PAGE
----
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Christopher Hitchens, militant pundit, dies at 62
Question of the Day
Cancer weakened but did not soften Christopher Hitchens. He did not repent or forgive or ask for pity. As if granted diplomatic immunity, his mind’s eye looked plainly upon the attack and counterattack of disease and treatments that robbed him of his hair, his stamina, his speaking voice and eventually his life.
“I love the imagery of struggle,” he wrote about his illness in an August 2010 essay in Vanity Fair. “I sometimes wish I were suffering in a good cause, or risking my life for the good of others, instead of just being a gravely endangered patient.”
Hitchens, a Washington, D.C.-based author, essayist and polemicist who waged verbal and occasional physical battle on behalf of causes left and right, died Thursday night at M.D. Anderson Cancer Center in Houston of pneumonia, a complication of his esophageal cancer, according to a statement from Vanity Fair magazine. He was 62.
“There will never be another like Christopher. A man of ferocious intellect, who was as vibrant on the page as he was at the bar,” said Vanity Fair editor Graydon Carter. “Those who read him felt they knew him, and those who knew him were profoundly fortunate souls.”
He had enjoyed his drink (enough to “to kill or stun the average mule”) and cigarettes, until he announced in June 2010 that he was being treated for cancer of the esophagus.
He was a most engaged, prolific and public intellectual who wrote numerous books, was a frequent television commentator and a contributor to Vanity Fair, Slate and other publications. He became a popular author in 2007 thanks to “God Is Not Great,” a manifesto for atheists.
“Christopher Hitchens was everything a great essayist should be: infuriating, brilliant, highly provocative and yet intensely serious,” said Britain’s Deputy Prime Minister Nick Clegg. “I worked as an intern for him years ago. My job was to fact check his articles. Since he had a photographic memory and an encyclopedic mind, it was the easiest job I’ve ever done.”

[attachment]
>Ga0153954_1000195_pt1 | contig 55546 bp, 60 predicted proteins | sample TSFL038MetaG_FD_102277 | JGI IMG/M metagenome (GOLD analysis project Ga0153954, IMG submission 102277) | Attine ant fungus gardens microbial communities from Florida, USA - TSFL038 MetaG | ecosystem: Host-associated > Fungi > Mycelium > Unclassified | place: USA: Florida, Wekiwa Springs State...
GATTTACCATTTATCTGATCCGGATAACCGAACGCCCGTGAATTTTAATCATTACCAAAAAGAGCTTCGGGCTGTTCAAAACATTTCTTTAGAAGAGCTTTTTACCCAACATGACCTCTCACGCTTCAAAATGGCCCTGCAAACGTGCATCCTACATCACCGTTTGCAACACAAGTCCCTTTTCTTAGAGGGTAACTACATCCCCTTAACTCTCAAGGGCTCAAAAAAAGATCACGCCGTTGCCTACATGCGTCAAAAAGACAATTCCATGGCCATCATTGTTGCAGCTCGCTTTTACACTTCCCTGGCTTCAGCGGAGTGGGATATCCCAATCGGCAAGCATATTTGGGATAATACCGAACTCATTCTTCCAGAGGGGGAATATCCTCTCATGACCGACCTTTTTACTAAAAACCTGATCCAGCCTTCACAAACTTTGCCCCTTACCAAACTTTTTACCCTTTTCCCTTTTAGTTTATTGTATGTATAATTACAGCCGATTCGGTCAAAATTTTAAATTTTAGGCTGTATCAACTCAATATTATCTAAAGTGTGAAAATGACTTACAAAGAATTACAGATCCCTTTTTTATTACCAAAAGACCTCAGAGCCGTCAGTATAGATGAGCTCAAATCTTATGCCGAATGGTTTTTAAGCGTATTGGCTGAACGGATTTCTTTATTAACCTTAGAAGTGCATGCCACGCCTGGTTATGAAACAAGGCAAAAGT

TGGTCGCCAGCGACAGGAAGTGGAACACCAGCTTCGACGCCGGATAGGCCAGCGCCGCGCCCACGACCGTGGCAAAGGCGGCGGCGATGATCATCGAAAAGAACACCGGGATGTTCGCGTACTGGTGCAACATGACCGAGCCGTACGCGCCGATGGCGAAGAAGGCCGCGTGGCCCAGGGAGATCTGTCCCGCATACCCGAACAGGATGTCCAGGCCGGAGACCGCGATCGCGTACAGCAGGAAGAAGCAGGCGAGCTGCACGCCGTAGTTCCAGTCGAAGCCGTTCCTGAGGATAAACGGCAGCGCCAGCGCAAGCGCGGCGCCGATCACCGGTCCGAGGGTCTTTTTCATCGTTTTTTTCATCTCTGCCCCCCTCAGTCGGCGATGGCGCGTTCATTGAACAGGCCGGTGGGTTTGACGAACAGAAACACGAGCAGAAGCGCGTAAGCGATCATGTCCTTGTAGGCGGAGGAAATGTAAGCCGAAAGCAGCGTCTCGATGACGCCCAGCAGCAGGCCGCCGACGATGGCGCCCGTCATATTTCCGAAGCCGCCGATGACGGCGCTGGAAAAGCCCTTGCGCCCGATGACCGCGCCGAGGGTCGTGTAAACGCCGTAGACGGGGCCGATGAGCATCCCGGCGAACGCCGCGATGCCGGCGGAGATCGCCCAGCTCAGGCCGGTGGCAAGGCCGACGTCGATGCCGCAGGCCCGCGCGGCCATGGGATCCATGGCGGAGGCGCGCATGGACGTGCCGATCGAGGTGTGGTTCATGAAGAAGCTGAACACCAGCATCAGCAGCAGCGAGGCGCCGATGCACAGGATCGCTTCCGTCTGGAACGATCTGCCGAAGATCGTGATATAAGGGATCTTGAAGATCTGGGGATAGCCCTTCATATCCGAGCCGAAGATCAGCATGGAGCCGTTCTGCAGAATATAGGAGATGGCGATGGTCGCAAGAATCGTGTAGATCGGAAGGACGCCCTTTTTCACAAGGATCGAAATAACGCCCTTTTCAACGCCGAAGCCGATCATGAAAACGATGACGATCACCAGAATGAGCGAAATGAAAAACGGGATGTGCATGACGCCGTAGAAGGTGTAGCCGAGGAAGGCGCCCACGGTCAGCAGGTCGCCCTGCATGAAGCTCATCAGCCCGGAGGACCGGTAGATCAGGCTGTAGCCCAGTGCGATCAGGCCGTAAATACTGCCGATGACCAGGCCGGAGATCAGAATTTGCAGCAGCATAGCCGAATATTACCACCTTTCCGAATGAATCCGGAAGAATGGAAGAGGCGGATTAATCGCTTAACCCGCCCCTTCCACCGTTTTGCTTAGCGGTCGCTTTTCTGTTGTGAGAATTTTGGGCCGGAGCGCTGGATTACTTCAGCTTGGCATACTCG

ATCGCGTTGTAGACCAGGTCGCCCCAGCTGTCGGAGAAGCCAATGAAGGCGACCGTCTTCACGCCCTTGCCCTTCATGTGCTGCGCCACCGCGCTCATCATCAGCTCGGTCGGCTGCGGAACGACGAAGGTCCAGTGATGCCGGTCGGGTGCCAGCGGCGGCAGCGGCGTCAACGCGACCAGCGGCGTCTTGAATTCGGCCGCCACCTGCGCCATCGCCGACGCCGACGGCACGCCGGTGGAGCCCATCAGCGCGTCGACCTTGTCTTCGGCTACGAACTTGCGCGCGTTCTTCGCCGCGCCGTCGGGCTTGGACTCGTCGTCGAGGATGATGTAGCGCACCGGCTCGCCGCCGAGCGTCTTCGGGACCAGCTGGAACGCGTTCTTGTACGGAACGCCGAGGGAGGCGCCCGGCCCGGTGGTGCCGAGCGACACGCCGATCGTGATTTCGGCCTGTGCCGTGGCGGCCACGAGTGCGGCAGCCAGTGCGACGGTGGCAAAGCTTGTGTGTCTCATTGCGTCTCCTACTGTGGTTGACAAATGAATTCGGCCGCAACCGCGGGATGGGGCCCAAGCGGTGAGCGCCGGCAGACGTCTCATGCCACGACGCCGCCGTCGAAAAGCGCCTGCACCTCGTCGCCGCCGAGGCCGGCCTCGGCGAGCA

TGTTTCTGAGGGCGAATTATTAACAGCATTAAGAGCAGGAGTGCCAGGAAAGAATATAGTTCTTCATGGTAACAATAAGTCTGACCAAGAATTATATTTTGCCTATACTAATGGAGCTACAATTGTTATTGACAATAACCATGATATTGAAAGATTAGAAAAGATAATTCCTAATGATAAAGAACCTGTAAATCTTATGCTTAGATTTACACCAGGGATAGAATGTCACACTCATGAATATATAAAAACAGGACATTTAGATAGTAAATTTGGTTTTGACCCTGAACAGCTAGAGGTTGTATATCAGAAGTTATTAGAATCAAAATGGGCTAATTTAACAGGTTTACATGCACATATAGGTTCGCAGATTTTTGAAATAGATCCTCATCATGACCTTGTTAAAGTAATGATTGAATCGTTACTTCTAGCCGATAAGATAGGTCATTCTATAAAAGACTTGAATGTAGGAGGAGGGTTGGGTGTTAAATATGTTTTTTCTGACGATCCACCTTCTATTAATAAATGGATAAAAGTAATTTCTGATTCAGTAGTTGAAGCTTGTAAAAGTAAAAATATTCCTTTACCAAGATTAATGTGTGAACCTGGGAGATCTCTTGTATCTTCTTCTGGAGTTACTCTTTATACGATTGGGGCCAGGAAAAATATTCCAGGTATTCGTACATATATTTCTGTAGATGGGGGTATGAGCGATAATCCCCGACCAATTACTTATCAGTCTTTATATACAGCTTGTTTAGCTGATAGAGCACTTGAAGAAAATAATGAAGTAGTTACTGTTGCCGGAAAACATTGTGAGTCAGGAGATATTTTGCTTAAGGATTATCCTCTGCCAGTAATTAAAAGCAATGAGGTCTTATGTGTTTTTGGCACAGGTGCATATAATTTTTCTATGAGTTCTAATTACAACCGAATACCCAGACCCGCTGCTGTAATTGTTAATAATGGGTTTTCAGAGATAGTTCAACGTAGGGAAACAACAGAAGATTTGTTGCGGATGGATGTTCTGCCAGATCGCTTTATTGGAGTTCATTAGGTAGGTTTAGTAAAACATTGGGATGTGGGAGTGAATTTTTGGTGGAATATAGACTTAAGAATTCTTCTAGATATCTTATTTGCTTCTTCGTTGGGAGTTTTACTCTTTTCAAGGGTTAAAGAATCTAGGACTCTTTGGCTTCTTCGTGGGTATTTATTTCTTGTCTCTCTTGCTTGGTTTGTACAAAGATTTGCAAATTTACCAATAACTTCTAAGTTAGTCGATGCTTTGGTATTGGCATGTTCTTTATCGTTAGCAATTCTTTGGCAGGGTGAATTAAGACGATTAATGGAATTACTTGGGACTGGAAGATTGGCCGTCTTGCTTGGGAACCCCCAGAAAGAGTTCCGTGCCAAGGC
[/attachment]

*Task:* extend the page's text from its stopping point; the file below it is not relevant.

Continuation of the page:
Long after his diagnosis, his columns and essays appeared regularly, savaging the royal family, reveling in the death of Osama bin Laden or pondering the letters of poet Philip Larkin. He was intolerant of nonsense, including about his own health. In a piece that appeared in the January 2012 issue of Vanity Fair, he dismissed the old saying that what doesn’t kill you makes you stronger.
“So far, I have decided to take whatever my disease can throw at me, and to stay combative even while taking the measure of my inevitable decline. I repeat, this is no more than what a healthy person has to do in slower motion,” he wrote. “It is our common fate. In either case, though, one can dispense with facile maxims that don’t live up to their apparent billing.”
Eloquent and intemperate, bawdy and urbane, Hitchens was an acknowledged contrarian and contradiction — half-Christian, half-Jewish and fully nonbelieving; a native of England who settled in America; a former Trotskyite who backed the Iraq war and supported George W. Bush. But his passions remained constant and targets of his youth, from Henry Kissinger to Mother Teresa, remained hated.
He was a militant humanist who believed in pluralism and racial justice and freedom of speech, big cities and fine art, and the willingness to stand the consequences. He was smacked in the rear by then-British Prime Minister Margaret Thatcher and beaten up in Beirut. He once submitted to waterboarding to prove that it was indeed torture.
Hitchens was a committed sensualist who abstained from clean living as if it were just another kind of church. In 2005, he recalled a trip to Aspen, Colo., and a brief encounter after stepping off a ski lift.
“I was met by immaculate specimens of young American womanhood, holding silver trays and flashing perfect dentition,” he wrote. “What would I like? I thought a gin and tonic would meet the case. ‘Sir, that would be inappropriate.’ In what respect? ‘At this altitude gin would be very much more toxic than at ground level.’ In that case, I said, make it a double.”
An emphatic ally and inspired foe, he stood by friends in trouble (“Satanic Verses” novelist Salman Rushdie) and against enemies in power (Iran’s Ayatollah Ruhollah Khomeini). His heroes included George Orwell, Thomas Paine and Gore Vidal (pre-Sept. 11). Among those on the Hitchens list of shame: Michael Moore; Saddam Hussein; Kim Jong Il; Sarah Palin; Gore Vidal (post Sept. 11); and Prince Charles.
“We have known for a long time that Prince Charles’ empty sails are so rigged as to be swelled by any passing waft or breeze of crankiness and cant,” Hitchens wrote in Slate in 2010 after the heir to the British throne gave a speech criticizing Galileo for the scientist’s focus on “the material aspect of reality.”
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